In The Passion of the Christ, Jesus (James Caviezel) is first striped the requisite forty-stripes-minus-one with a cane, and then scourged the same when he perpetrates the seemingly too-defiant act of standing up. Gibson’s scourging is relentless, carried out by a pair of sadist soldiers in real time. The very first blow strikes Jesus in the back and blood issues forth. Christ goes quickly to the ground where he stays while he is flogged back and front. At one point, the scourge lodges in Christ’s side and the soldier is forced to yank out chunks of flesh in order to continue. In the end, when a merciful centurion reprimands the soldiers, the Christ is literally dragged away, unable to stand on his own power. There is no slow motion to intensify the experience – indeed, for Gibson, to do so would frustrate his goal of recreating reality – until the very end when Christ views Lucifer in the crowd, mocking him in essence with an aberration of the Madonna with Child (see note 3). It must be noted, however, that Gibson does heighten the macabre spectacle by doing exactly what Holt does. He leaves it. Only instead of seeing the reaction of horses and soldiers, Gibson goes to mother Mary (Maia Morgenstern), who, unable to bear the sight of her son’s suffering, turns away. “My son,” she weeps to herself, “when, where, how will you choose to be delivered of this?” In this choice, Gibson raises the stakes for the viewer. In watching Christ’s suffering, we sympathize. But in watching Mary’s suffering, we empathize. Both filmmakers step away from the violence to heighten the experience of the viewer.
At this point, however, comes the foray into the first significant difference between the films by comparing two very similar scenes that produce markedly different results. First of all, consider the emphasis both films place on the relationship between Christ and Pilate. In The Lamb of God, Christ towers over Pilate (Michael Flynn) when he states that his kingdom is not of this world. When Pilate asks him if he is therefore a king, Christ responds according to scripture: “To this end was I born. For this cause came I into the world.” Although Pilate is the secular authority figure in the scene, the framing makes Christ the true king. Further indication of his godliness comes in his very voice, which resonates with a post-production enhanced quality that exceeds the scope of mere mortality. Following his scourging, Christ is returned to the square where he is unceremoniously thrown to the ground. But in short order he rises to his feet under his own power, unbowed and unbroken, dignified in impending death. When Pilate relents to the will of the masses, he once again recalls Christ’s sonorous words as he is herded toward Golgotha under the weight of his cross beam: “To this end was I born. For this cause came I into the world.”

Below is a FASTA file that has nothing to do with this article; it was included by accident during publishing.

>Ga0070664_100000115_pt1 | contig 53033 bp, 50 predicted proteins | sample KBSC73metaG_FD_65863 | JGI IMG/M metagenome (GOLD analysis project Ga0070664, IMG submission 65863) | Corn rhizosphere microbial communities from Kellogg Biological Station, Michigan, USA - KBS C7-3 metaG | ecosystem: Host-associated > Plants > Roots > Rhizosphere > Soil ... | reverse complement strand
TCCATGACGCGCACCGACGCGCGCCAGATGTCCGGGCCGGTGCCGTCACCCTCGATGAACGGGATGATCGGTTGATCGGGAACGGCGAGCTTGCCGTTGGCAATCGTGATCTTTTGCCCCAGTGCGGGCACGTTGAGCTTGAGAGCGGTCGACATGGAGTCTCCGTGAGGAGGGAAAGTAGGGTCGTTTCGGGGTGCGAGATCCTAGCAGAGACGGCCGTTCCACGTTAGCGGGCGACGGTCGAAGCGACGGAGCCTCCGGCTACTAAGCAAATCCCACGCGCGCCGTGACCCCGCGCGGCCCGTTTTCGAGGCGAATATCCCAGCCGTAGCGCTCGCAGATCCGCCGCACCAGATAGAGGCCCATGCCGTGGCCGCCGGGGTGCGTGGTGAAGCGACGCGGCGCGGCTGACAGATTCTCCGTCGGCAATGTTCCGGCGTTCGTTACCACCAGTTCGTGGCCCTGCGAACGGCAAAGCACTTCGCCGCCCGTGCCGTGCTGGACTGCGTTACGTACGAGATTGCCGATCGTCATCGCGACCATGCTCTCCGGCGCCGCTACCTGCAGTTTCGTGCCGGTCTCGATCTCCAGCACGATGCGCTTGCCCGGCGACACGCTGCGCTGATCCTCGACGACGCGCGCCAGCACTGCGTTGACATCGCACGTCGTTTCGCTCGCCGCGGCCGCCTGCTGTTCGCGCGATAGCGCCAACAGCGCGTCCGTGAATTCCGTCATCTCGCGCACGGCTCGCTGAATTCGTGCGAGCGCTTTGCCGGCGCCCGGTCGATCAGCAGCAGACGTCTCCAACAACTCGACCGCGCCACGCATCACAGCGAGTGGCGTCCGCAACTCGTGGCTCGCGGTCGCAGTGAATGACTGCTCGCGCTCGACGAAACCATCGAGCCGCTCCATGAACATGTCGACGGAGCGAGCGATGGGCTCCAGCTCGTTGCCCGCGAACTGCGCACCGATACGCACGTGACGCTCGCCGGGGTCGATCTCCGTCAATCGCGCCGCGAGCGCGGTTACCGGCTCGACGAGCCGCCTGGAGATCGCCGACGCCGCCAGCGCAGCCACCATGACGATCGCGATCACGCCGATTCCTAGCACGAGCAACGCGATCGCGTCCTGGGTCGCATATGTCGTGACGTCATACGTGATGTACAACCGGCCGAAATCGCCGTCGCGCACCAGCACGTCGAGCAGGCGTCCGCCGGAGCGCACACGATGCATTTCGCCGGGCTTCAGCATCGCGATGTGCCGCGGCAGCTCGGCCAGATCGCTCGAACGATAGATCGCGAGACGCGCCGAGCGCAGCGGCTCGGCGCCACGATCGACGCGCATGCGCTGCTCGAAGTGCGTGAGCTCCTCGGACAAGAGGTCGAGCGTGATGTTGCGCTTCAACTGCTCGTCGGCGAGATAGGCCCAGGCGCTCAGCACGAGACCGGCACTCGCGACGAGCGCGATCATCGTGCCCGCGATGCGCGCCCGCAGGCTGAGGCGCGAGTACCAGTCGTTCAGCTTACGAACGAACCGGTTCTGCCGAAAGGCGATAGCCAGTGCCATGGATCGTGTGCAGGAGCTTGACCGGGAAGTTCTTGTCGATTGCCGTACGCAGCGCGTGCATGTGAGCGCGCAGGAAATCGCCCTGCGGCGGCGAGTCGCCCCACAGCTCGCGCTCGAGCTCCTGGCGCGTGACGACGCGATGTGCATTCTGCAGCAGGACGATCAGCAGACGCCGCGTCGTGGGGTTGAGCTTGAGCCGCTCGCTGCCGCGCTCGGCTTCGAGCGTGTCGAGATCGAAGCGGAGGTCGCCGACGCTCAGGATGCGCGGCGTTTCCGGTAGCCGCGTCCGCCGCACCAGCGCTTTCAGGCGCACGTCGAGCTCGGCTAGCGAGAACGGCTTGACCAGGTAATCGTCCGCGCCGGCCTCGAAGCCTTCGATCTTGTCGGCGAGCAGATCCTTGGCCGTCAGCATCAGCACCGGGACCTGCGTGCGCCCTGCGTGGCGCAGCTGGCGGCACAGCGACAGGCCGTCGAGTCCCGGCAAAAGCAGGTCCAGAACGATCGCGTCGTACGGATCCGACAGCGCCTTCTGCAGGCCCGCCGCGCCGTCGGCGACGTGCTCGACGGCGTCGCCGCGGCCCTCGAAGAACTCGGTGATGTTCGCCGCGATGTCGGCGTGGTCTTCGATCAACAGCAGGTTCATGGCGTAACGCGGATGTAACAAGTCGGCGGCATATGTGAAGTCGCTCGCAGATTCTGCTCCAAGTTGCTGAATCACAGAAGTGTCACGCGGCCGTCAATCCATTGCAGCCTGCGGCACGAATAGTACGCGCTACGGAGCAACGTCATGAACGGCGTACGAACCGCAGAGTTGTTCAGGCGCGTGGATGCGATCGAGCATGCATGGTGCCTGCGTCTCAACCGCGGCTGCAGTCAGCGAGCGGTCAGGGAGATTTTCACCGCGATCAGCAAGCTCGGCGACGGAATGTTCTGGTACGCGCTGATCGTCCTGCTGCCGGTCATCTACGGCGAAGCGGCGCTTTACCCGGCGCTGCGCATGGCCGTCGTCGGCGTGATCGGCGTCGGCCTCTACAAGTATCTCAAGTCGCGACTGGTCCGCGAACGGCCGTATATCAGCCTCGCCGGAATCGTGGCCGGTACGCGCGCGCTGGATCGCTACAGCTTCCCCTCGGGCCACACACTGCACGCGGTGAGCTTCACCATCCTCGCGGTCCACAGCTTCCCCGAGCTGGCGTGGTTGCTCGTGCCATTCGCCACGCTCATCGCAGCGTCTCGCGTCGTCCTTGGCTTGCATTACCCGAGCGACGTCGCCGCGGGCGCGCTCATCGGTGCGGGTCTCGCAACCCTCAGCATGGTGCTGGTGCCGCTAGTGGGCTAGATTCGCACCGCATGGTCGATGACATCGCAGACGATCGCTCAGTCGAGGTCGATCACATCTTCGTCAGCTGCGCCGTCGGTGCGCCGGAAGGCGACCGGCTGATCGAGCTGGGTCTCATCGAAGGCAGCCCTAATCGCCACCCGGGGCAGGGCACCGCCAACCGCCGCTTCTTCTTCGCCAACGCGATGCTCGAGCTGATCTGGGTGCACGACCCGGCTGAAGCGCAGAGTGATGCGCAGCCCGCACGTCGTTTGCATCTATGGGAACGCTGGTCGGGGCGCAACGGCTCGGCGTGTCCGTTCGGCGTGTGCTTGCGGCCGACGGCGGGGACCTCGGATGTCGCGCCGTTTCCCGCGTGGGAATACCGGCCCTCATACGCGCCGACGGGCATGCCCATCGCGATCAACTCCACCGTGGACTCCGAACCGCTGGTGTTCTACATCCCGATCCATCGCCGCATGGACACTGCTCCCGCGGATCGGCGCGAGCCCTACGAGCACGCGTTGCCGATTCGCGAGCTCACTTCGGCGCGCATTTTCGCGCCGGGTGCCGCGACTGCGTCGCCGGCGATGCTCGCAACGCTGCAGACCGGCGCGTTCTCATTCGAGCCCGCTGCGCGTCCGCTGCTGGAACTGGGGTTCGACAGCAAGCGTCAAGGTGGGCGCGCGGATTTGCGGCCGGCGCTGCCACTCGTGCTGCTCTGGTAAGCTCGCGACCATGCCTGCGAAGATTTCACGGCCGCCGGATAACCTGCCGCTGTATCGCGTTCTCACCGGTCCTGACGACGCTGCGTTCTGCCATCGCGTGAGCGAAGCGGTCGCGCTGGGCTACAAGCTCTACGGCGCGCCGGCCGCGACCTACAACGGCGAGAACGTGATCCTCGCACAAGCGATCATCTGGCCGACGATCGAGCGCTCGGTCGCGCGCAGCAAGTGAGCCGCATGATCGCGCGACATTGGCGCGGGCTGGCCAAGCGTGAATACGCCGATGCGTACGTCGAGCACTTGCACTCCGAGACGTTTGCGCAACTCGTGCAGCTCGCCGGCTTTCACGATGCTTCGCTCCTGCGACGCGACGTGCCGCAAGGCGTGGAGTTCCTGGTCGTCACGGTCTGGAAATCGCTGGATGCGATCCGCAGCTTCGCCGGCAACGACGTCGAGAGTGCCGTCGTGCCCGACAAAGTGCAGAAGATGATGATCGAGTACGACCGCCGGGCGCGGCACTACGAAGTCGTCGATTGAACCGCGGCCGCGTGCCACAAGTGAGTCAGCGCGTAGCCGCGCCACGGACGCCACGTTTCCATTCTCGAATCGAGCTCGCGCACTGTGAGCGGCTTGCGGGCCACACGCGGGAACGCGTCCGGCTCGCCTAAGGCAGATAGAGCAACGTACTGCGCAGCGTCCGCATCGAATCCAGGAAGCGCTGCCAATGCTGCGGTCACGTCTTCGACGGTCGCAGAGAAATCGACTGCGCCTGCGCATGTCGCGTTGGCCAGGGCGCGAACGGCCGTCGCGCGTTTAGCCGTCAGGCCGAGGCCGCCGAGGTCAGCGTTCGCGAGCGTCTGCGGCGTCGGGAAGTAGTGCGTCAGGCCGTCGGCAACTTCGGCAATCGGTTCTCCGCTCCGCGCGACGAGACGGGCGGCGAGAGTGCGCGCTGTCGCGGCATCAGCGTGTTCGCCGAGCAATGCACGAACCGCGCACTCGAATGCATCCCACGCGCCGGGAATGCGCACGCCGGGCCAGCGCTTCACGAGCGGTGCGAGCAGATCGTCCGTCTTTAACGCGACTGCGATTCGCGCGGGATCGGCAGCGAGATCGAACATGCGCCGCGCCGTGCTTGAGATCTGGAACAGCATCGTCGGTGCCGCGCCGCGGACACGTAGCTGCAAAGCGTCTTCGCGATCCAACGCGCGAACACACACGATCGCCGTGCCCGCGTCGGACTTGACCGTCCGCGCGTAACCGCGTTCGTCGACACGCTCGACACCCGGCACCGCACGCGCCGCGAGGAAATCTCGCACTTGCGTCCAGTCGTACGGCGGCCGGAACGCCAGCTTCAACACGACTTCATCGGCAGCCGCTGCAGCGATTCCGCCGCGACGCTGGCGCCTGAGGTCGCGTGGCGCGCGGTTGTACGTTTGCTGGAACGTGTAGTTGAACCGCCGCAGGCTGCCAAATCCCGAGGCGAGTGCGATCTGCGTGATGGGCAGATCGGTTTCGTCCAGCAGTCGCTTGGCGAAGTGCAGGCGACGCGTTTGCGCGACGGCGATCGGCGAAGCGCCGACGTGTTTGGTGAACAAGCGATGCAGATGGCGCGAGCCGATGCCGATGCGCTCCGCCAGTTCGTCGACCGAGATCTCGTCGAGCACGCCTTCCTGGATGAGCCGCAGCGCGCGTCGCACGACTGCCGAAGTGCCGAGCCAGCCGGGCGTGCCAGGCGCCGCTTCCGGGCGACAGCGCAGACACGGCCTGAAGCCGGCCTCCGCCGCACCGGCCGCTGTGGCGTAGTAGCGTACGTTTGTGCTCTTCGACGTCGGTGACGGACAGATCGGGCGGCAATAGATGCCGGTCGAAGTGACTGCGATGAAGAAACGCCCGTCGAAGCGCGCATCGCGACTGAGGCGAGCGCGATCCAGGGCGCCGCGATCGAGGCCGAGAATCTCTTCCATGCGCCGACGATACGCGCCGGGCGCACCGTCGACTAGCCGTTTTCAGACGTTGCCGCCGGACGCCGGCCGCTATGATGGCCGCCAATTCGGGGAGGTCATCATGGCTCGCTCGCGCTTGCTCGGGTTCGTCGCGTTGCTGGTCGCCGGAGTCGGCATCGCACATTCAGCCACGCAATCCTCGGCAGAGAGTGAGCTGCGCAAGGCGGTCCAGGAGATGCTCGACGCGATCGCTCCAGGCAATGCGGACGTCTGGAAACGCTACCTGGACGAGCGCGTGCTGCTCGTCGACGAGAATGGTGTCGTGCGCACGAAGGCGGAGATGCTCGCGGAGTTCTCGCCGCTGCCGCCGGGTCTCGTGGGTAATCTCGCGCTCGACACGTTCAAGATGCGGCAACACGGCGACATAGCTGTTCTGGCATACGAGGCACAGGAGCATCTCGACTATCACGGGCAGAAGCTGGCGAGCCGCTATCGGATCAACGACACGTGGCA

The Passion of the Christ, though relying on the NIV rendering of scripture in the subtitles, is not sensationally different from The Lamb of God in adapting the scriptural account. The language is essentially identical and both plot lines follow the account given in holy writ. But the subtle differences alter the outcome. Gibson’s Christ is brought before Pilate hobbled by his chains and a beating at the hands of his accusers. It is literally impossible for him to stand up straight. As the Sanhedrin plead the case for capital punishment to Pilate (Hristo Naumov Shopov), the battered Christ gazes heavenward and sees a dove, traditionally a symbol of the Holy Ghost. Unlike Holt’s Christ, who stands alone, this one needs strength, comfort, courage – whatever it is that this visitation by the Holy Ghost provides. Note that when Christ is questioned by Pilate, they are of equal height and equal voice. In fact, Christ concedes to Pilate by speaking in Latin, rather than his native Hebrew. And when Pilate hears Christ’s testimony in this scenario, he’s hearing it from a man who seems not only human, but decidedly mortal given his bruised appearance. However, the irony comes to bear after the scourging in which a flogged Christ is brought once again to the square. Pilate and his centurion are clearly shocked at the severity (and perhaps that Christ is still alive) and helps him stand before the crowd, whereupon even the crowd gasps in collective surprise at the sight. This Christ stands shakily, head bowed, gasping in unabated agony, bleeding from grotesque lacerations which cover him from head to foot. “Speak to me,” whispers Pilate to Jesus as the mob grows restless. “I have the power to crucify you or else to set you free.” Christ’s tremulous response – “You have no power over me except what is given you from above” – borders on the absurd as it comes from a man hovering at the gates of death. While both films take great care in presenting the relationship, justifying Pilate and exploring his dilemma, Holt’s Christ remains regal while Gibson’s does not. On the one hand, the depiction of Holt’s Christ claims, “I am the Christ because I am not broken.” Gibson’s Christ, on the other hand, contends, “I am the Christ because I am not dead.” Additionally, Pilate’s recollection of Christ’s testimony of his divine mission highlight one of the central themes of Holt’s film: This man is a God. Gibson’s film, with its depiction of Christ’s unimaginable suffering, seems rather to say: This God is a man.